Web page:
Formula 1's unseen battleground will get 2021 boost

Formula 1's 2021 overhaul should provide new opportunities to make big gains in a technical area that has become one of grand prix racing's most important battlegrounds

Formula 1's unseen battleground will get 2021 boost

The introduction of the V6 turbo-hybrid engine regulations in 2014 made fuel and lubricant suppliers a much more influential factor in the competitive pecking order.

Long-time partners Ferrari and Shell face competition from Mercedes and Petronas, Renault and BP/Castrol, and now Honda and ExxonMobil.

Shell has been responsible for more than 20% of Ferrari's performance gains every year since 2014, and the company's motorsport innovation manager Guy Lovett is encouraged by upcoming regulation changes - including increased fuel-flow.

"Although the regulations haven't been fully set or announced there is a widely known direction it seems to be heading: an evolution of what we currently have with increasing speeds and increasing fuel-flow rates," Lovett told Autosport.

"I think it will open up some opportunities for us. More so on the combination of the engine and fuel design than just looking at the fuel in isolation.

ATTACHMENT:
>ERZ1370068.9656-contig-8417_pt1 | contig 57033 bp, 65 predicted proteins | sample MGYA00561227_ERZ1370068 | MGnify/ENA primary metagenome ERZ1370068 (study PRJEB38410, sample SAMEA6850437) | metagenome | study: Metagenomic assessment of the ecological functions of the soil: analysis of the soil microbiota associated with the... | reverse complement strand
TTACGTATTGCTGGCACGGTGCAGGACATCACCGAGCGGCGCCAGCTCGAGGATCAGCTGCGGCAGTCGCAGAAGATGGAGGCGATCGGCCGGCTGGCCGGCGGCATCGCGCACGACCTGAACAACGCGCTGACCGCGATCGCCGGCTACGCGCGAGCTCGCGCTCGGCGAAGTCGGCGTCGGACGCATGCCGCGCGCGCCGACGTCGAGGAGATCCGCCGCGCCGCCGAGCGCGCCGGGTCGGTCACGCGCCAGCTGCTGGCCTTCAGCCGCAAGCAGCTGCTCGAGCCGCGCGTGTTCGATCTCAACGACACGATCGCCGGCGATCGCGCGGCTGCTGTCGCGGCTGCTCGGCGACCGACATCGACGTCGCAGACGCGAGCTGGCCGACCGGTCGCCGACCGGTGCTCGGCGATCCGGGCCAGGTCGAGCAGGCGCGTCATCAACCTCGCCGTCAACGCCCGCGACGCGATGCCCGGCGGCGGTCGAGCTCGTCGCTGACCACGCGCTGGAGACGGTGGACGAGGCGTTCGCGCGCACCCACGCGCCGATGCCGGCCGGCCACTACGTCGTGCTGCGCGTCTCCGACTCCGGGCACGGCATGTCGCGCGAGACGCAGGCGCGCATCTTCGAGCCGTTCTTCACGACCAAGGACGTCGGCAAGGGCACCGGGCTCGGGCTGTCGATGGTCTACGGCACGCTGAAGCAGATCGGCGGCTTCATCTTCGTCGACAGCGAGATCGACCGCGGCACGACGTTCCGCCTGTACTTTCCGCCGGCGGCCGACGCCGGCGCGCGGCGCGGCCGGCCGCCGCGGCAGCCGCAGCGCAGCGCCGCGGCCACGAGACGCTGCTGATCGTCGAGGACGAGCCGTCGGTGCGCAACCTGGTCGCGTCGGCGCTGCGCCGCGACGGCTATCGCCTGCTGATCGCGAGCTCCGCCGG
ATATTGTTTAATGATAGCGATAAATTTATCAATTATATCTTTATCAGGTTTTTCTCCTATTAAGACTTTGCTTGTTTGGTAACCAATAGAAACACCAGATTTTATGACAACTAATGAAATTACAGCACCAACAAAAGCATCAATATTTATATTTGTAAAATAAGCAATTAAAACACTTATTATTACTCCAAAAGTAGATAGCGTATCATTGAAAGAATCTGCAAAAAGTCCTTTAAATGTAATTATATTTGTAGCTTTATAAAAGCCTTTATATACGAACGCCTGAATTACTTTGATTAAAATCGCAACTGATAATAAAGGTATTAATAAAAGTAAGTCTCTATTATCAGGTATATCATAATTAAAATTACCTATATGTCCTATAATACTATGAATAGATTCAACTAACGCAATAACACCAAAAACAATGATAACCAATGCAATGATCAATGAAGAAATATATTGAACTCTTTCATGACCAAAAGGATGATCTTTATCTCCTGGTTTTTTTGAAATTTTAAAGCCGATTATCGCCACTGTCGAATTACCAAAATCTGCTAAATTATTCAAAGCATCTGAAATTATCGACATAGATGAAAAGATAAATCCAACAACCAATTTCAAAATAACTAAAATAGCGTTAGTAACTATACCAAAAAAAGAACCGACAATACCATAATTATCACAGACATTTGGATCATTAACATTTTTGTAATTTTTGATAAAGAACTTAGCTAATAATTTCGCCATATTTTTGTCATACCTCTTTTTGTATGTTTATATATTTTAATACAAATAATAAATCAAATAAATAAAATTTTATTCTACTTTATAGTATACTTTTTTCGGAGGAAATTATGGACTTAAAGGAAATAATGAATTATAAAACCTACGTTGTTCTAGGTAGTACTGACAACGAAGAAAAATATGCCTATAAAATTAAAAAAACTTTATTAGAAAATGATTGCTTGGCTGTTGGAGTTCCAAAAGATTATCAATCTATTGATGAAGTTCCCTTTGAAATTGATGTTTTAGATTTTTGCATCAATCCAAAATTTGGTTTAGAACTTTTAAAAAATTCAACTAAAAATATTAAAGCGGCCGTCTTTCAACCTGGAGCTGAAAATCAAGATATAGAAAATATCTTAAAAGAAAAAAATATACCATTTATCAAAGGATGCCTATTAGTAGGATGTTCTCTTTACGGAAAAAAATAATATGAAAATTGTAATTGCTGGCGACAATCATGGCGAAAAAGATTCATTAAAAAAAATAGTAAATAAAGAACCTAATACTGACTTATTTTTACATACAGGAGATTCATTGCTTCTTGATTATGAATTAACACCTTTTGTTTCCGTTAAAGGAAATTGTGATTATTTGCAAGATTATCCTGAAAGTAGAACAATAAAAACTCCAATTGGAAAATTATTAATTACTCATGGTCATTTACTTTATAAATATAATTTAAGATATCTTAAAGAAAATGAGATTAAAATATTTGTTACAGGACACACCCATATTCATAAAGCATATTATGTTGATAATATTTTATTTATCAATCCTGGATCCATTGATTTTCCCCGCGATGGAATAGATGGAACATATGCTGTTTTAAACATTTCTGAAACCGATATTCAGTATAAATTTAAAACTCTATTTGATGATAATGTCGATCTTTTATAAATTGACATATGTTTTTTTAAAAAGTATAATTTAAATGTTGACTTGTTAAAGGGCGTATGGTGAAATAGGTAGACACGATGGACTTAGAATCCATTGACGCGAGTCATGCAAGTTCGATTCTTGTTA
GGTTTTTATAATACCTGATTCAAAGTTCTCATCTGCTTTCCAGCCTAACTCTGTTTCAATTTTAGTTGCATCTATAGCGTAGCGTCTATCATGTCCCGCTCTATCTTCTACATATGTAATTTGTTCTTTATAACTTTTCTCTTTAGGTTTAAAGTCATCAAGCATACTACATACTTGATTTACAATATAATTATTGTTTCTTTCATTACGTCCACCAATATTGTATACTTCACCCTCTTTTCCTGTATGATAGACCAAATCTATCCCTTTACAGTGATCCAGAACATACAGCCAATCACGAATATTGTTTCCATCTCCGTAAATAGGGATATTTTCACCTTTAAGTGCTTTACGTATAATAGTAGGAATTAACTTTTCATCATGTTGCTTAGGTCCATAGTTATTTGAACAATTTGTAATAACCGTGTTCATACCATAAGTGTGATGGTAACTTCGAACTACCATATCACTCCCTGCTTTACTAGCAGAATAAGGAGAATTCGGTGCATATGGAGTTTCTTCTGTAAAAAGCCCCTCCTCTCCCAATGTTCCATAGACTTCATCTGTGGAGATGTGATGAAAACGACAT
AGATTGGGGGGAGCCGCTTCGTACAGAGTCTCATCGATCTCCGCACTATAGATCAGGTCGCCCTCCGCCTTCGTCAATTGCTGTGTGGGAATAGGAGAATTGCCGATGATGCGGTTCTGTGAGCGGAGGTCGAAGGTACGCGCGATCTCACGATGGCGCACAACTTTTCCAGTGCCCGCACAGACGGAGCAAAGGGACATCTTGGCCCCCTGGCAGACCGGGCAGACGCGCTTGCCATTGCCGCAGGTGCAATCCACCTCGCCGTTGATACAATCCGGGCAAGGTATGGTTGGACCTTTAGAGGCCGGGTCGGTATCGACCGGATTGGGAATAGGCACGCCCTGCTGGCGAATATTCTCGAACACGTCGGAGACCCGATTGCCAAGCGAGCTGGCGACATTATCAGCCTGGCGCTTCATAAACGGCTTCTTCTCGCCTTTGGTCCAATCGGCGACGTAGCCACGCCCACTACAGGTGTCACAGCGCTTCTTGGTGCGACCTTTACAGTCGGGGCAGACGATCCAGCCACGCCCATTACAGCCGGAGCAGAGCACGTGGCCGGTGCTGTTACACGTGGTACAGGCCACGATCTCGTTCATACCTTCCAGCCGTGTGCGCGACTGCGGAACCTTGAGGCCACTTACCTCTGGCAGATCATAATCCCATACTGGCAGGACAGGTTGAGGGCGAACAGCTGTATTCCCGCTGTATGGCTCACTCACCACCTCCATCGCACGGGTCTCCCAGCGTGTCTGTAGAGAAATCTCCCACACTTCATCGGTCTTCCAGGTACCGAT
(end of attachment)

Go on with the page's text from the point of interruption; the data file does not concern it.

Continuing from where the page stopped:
"Since the inception of the hybrid, turbocharged power unit, the contribution that fuel and oil could make has been way, way more than we saw with the V8s.

"Over 20% performance gains is something we've been able to sustain since the start of the hybrid era."

A vital meeting over the 2021 rules is taking place on Tuesday as the rulemakers prepare to present teams and manufacturers with a complete package, from technical regulations to commercial framework.

Shell has been an active part of the rule discussions through F1's fuels advisory panel, which considers the championship's road-relevant engine rules an important factor in its ongoing involvement.

"We work very closely with the FIA on fuel and lubricant specifications to make sure they are relevant," Lovett said. "That's really important for us.

"We want to be able to transfer tech from track to road and having non-relevant regulations is of no interest to us.

"We want to push the boundaries and innovate in a space similar to what we find on the road.

"The regulations are a good balance of doing that and carving out space for us to explore and pioneer new technologies."

Among the major technological breakthroughs in the V6 turbo-hybrid has been engine manufacturers reaching 50% thermal efficiency.

Evolving the current engine formula is an opportunity for F1 to broadcast those achievements more, as the V6s have never escaped the criticism they received when they were introduced.

"The technical innovation and advancements we've made in F1 have been overshadowed by other aspects that people aren't necessarily so happy about, like the noise," said Lovett.

"But you cannot refute the fact that to get 50% thermal efficiency from an internal combustion engine is huge. Absolutely huge.

"We've not finished, that's not the end point. Fuel and lubricant have a massive part to play.

"With any development, you always expect the gains will diminish.

"We thought we might have found that by now but we certainly haven't."

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